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Fulton Bank
Fulton Bank

10 ways home buyers can overcome rising interest rates

A mortgage payment is one of the biggest financial commitments you’ll make in your life. With home prices and mortgage rates on the rise, you’ll naturally have some concerns about whether you're ready. These 10 strategies will give you the opportunity to make your mortgage more affordable and make your goal of buying a home a reality.  

1. Do the math. Owning a home may seem costly, but it's not necessarily more costly than renting. High demand for housing, low supply of for-sale and for-rent homes, and inflationary pressures in the U.S. economy have made all types of housing more expensive. Before you decide whether to rent or buy, talk to a loan officer about your options. A mortgage payment may be more affordable than you think.

2. Focus on the benefits. Historically, owning a home has been a reliable path to building equity and wealth over time. But that's not the only benefit. You'll typically get more bedrooms and bathrooms, a larger kitchen and living areas, outdoor space, and a shared or private parking garage. With a detached home, you won't have neighbors' residences on the other sides of your walls, floors, or ceilings. If you itemize your deductions on your federal income tax returns, you may be able to deduct all or part of your mortgage interest, property taxes and mortgage insurance premiums.

3. Rethink your budget. Some financial advisors tell their clients not to spend more than 30 percent of their income on housing. With affordability a growing challenge, however, that limit may not be realistic for you. If housing is expensive where you live, it may be reasonable to put more of your income toward your mortgage payment, as long as it leaves enough room in your budget for other necessities. Depending on where you live, owning a home could result in some big savings in your budget by lower commuting costs or school fees, you may have more income available for your mortgage payment.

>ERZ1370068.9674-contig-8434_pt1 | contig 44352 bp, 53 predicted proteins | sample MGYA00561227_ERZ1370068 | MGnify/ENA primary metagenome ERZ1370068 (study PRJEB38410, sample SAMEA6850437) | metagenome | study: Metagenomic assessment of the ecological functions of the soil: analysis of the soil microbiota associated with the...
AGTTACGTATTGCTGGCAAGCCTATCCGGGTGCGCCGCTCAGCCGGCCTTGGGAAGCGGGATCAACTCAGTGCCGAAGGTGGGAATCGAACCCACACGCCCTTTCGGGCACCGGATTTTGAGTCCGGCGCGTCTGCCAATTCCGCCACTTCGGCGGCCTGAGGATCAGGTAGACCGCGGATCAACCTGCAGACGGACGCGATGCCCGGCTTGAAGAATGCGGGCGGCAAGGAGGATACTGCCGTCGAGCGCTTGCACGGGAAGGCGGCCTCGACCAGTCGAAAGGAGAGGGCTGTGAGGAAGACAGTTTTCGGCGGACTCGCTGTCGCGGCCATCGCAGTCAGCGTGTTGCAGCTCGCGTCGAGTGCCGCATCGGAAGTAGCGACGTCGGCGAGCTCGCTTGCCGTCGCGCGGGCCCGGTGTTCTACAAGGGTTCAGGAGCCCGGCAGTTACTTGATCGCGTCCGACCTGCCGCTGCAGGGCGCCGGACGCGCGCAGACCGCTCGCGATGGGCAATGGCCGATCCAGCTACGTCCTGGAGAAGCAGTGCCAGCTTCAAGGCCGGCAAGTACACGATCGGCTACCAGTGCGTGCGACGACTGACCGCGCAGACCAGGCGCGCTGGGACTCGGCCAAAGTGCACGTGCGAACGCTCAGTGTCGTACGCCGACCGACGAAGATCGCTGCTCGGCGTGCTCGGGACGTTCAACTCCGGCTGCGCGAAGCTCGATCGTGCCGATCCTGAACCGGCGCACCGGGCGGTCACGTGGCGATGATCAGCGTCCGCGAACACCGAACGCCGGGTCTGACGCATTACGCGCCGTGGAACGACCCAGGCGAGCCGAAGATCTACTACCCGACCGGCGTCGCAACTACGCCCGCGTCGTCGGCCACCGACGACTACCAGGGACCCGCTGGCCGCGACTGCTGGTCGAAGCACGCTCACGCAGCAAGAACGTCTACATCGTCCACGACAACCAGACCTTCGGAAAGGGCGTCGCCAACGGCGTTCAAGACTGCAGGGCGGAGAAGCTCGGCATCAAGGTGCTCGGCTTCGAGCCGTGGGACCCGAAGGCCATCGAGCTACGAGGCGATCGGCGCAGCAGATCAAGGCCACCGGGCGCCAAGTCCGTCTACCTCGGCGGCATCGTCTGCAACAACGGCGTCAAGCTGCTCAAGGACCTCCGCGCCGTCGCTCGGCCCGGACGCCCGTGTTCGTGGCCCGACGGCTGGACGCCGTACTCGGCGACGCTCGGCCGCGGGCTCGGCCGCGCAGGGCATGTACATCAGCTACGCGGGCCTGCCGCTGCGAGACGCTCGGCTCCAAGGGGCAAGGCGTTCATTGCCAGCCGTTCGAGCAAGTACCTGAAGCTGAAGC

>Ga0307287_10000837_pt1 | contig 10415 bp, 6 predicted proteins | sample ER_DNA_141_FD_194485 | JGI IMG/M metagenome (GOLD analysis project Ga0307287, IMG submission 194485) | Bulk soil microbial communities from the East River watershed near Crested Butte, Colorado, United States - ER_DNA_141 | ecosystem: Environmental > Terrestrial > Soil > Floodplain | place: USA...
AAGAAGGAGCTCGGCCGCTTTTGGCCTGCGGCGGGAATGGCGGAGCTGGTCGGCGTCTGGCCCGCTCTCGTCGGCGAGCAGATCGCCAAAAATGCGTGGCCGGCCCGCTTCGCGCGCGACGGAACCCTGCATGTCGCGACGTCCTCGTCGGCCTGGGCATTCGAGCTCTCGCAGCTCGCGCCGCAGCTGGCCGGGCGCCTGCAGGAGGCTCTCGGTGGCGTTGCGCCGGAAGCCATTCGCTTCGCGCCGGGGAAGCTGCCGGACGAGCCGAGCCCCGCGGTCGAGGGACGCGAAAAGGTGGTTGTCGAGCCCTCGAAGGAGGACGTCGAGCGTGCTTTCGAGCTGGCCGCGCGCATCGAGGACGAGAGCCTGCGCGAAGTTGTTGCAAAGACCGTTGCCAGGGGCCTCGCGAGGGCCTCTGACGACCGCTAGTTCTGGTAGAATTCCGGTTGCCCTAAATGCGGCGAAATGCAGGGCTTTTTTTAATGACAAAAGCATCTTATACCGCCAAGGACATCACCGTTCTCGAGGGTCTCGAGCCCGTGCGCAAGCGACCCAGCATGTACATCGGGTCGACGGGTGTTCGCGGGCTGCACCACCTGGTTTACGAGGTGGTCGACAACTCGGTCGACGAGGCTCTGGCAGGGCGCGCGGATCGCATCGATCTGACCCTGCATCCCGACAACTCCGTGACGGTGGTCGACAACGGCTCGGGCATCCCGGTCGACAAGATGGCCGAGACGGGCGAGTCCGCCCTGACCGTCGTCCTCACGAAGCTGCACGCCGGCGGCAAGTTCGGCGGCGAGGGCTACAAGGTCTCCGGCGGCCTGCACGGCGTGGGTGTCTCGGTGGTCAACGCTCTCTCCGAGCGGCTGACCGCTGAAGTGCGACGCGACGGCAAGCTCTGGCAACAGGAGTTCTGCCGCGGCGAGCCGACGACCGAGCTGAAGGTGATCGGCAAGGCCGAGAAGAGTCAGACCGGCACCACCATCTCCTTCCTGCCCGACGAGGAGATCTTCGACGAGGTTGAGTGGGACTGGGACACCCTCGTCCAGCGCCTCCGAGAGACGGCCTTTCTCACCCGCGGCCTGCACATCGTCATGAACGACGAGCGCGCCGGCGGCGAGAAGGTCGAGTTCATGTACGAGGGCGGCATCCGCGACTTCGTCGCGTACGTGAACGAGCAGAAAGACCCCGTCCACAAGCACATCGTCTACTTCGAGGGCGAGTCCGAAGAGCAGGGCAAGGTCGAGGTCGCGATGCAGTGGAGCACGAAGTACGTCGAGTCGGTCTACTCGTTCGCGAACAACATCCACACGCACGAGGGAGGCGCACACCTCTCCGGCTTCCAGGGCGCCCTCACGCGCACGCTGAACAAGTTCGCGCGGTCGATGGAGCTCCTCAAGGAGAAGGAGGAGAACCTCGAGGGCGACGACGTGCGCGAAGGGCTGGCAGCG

4. Boost your credit score. Raising your credit scores a few points probably won't make a significant difference in your mortgage payment. But if you've had some issues with credit in the past, boosting your scores could help you qualify for a lower rate and a lower payment for the same type of loan and loan amount. To raise your scores, pay your bills on time, use a mix of different types of credit, don't open a lot of new credit accounts and utilize less of your available credit.

5. Ask about special loan programs. All mortgages are not the same and there's likely a mortgage product that will make your payment more affordable for you. Ask your loan officer about special loan programs for first-time home buyers, borrowers with low or modest incomes, military servicepersons, people who live in rural areas and medical professionals, among other groups. 

6. Update your wish list. After you've reviewed your budget and decided what type of mortgage you want, it's time to focus your search on homes you feel you can afford. If your budget is tight, a smaller house, an older home that you can update over time, a townhouse or condominium, or a home in a more affordable neighborhood may make sense for you.

7. Check out the charts. Today's mortgage rates may seem high compared with the low rates of recent years. But historical data show that mortgage rates are actually still relatively low. From 1986 to 1990, rates in the 10 percent range were the norm. And that was low compared with the peak rate of 17 percent in 1982.  While house prices were lower in 1982, salaries and wages were also lower. Over time, inflation affects both housing markets and labor markets. 

8. Raise your income. Often easier said than done, but if your paycheck won't stretch far enough for you to buy the home you want, additional income sources may help to close the gap. Ask your employer for a raise. Get a second job or start or expand a side hustle.

9. Utilize gift funds. Some home buyers are lucky enough to receive cash as a gift from their parents, grandparents or other family members when they buy a home. If you received this type of gift, you could use those funds to increase your down payment or to pay for mortgage points to buy down your rate. Either strategy could make your payment more affordable.

10. Focus on the positive. Higher mortgage rates also come with an upside: fewer buyers, which means less competition and more negotiating power for those who remain active in the market. You may pay more for your mortgage, but get a lower price for the home you want to buy.

It's normal to experience a rollercoaster of emotions when you shop for and buy a home. Challenging market conditions can intensify those feelings. It may be more challenging to find the right house for you at the price you can afford. You’ll need to be more than a savvy mortgage shopper, and you may need to follow many of the steps above like rethinking your budget or improving your credit rating. Buying a home may take more time today. Owning a home can still last forever.

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